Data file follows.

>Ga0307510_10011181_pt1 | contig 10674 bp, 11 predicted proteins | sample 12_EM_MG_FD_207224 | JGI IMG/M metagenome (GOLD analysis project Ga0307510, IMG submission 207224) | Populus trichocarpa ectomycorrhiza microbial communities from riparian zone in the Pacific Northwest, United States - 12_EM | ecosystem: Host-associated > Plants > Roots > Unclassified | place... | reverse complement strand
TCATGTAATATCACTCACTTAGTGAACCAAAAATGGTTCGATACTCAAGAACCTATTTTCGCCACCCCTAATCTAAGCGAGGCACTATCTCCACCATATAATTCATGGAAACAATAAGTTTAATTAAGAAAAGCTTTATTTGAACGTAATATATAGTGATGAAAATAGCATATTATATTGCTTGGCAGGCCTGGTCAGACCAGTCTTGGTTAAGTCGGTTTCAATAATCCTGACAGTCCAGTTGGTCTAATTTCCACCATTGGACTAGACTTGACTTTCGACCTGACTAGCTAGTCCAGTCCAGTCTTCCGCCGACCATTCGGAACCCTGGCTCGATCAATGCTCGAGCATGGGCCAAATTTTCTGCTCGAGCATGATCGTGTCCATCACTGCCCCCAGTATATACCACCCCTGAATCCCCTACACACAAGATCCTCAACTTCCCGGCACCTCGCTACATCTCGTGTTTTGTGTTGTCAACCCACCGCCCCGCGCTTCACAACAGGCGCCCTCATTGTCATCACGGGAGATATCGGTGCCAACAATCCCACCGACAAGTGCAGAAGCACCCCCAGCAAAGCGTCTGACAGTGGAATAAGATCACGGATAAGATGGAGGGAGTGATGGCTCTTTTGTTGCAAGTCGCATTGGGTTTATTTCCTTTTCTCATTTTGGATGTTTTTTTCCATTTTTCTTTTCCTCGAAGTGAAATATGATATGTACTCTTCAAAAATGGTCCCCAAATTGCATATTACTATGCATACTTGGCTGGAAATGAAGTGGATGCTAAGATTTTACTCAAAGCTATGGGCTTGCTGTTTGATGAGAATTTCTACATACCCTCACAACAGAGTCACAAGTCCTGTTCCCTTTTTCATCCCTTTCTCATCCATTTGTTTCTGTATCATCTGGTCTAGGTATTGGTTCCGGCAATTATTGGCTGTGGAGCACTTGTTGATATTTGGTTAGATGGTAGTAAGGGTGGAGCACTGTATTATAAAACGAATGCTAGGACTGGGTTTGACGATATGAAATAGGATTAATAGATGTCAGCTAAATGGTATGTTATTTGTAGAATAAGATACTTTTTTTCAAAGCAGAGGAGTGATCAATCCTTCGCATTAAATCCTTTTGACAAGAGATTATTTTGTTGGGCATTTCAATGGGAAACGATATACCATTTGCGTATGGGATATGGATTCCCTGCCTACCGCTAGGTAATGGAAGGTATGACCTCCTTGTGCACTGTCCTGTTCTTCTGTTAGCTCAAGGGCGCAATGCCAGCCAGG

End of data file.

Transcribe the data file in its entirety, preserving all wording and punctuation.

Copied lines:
>Ga0307510_10011181_pt1 | contig 10674 bp, 11 predicted proteins | sample 12_EM_MG_FD_207224 | JGI IMG/M metagenome (GOLD analysis project Ga0307510, IMG submission 207224) | Populus trichocarpa ectomycorrhiza microbial communities from riparian zone in the Pacific Northwest, United States - 12_EM | ecosystem: Host-associated > Plants > Roots > Unclassified | place... | reverse complement strand
TCATGTAATATCACTCACTTAGTGAACCAAAAATGGTTCGATACTCAAGAACCTATTTTCGCCACCCCTAATCTAAGCGAGGCACTATCTCCACCATATAATTCATGGAAACAATAAGTTTAATTAAGAAAAGCTTTATTTGAACGTAATATATAGTGATGAAAATAGCATATTATATTGCTTGGCAGGCCTGGTCAGACCAGTCTTGGTTAAGTCGGTTTCAATAATCCTGACAGTCCAGTTGGTCTAATTTCCACCATTGGACTAGACTTGACTTTCGACCTGACTAGCTAGTCCAGTCCAGTCTTCCGCCGACCATTCGGAACCCTGGCTCGATCAATGCTCGAGCATGGGCCAAATTTTCTGCTCGAGCATGATCGTGTCCATCACTGCCCCCAGTATATACCACCCCTGAATCCCCTACACACAAGATCCTCAACTTCCCGGCACCTCGCTACATCTCGTGTTTTGTGTTGTCAACCCACCGCCCCGCGCTTCACAACAGGCGCCCTCATTGTCATCACGGGAGATATCGGTGCCAACAATCCCACCGACAAGTGCAGAAGCACCCCCAGCAAAGCGTCTGACAGTGGAATAAGATCACGGATAAGATGGAGGGAGTGATGGCTCTTTTGTTGCAAGTCGCATTGGGTTTATTTCCTTTTCTCATTTTGGATGTTTTTTTCCATTTTTCTTTTCCTCGAAGTGAAATATGATATGTACTCTTCAAAAATGGTCCCCAAATTGCATATTACTATGCATACTTGGCTGGAAATGAAGTGGATGCTAAGATTTTACTCAAAGCTATGGGCTTGCTGTTTGATGAGAATTTCTACATACCCTCACAACAGAGTCACAAGTCCTGTTCCCTTTTTCATCCCTTTCTCATCCATTTGTTTCTGTATCATCTGGTCTAGGTATTGGTTCCGGCAATTATTGGCTGTGGAGCACTTGTTGATATTTGGTTAGATGGTAGTAAGGGTGGAGCACTGTATTATAAAACGAATGCTAGGACTGGGTTTGACGATATGAAATAGGATTAATAGATGTCAGCTAAATGGTATGTTATTTGTAGAATAAGATACTTTTTTTCAAAGCAGAGGAGTGATCAATCCTTCGCATTAAATCCTTTTGACAAGAGATTATTTTGTTGGGCATTTCAATGGGAAACGATATACCATTTGCGTATGGGATATGGATTCCCTGCCTACCGCTAGGTAATGGAAGGTATGACCTCCTTGTGCACTGTCCTGTTCTTCTGTTAGCTCAAGGGCGCAATGCCAGCCAGG